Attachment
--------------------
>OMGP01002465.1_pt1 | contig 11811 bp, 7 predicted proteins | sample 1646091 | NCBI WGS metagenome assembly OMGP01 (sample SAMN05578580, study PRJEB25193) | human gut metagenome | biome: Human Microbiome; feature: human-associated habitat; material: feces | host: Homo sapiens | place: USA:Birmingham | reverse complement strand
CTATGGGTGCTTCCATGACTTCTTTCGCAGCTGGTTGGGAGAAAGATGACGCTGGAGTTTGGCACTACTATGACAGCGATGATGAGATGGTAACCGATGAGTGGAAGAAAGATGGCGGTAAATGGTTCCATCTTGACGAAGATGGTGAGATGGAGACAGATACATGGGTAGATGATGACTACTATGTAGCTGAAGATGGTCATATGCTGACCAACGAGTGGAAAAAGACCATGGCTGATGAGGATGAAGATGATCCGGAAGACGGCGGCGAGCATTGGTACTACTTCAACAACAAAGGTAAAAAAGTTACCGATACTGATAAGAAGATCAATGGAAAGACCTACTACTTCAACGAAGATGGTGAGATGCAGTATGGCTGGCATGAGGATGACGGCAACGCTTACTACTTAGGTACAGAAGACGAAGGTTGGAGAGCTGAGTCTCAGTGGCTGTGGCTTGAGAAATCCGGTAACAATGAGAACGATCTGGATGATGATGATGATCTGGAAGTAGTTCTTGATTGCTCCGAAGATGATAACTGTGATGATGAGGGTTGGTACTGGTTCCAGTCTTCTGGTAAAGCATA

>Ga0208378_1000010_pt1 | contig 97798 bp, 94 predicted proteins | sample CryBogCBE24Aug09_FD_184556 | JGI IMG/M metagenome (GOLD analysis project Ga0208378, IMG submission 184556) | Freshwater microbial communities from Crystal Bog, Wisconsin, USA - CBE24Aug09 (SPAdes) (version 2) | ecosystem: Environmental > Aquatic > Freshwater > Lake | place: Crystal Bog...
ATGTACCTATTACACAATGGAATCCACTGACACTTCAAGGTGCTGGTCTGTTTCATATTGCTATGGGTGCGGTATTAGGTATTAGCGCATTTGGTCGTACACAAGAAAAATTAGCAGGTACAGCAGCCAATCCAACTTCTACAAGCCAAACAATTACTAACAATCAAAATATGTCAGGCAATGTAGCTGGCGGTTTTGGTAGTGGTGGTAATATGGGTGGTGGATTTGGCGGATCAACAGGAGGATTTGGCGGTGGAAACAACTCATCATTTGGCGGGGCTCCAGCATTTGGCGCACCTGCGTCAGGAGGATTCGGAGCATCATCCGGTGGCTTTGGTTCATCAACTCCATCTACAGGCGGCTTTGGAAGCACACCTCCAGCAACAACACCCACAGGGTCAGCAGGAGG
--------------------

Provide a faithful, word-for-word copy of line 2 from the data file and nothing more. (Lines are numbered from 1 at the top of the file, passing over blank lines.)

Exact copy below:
CTATGGGTGCTTCCATGACTTCTTTCGCAGCTGGTTGGGAGAAAGATGACGCTGGAGTTTGGCACTACTATGACAGCGATGATGAGATGGTAACCGATGAGTGGAAGAAAGATGGCGGTAAATGGTTCCATCTTGACGAAGATGGTGAGATGGAGACAGATACATGGGTAGATGATGACTACTATGTAGCTGAAGATGGTCATATGCTGACCAACGAGTGGAAAAAGACCATGGCTGATGAGGATGAAGATGATCCGGAAGACGGCGGCGAGCATTGGTACTACTTCAACAACAAAGGTAAAAAAGTTACCGATACTGATAAGAAGATCAATGGAAAGACCTACTACTTCAACGAAGATGGTGAGATGCAGTATGGCTGGCATGAGGATGACGGCAACGCTTACTACTTAGGTACAGAAGACGAAGGTTGGAGAGCTGAGTCTCAGTGGCTGTGGCTTGAGAAATCCGGTAACAATGAGAACGATCTGGATGATGATGATGATCTGGAAGTAGTTCTTGATTGCTCCGAAGATGATAACTGTGATGATGAGGGTTGGTACTGGTTCCAGTCTTCTGGTAAAGCATA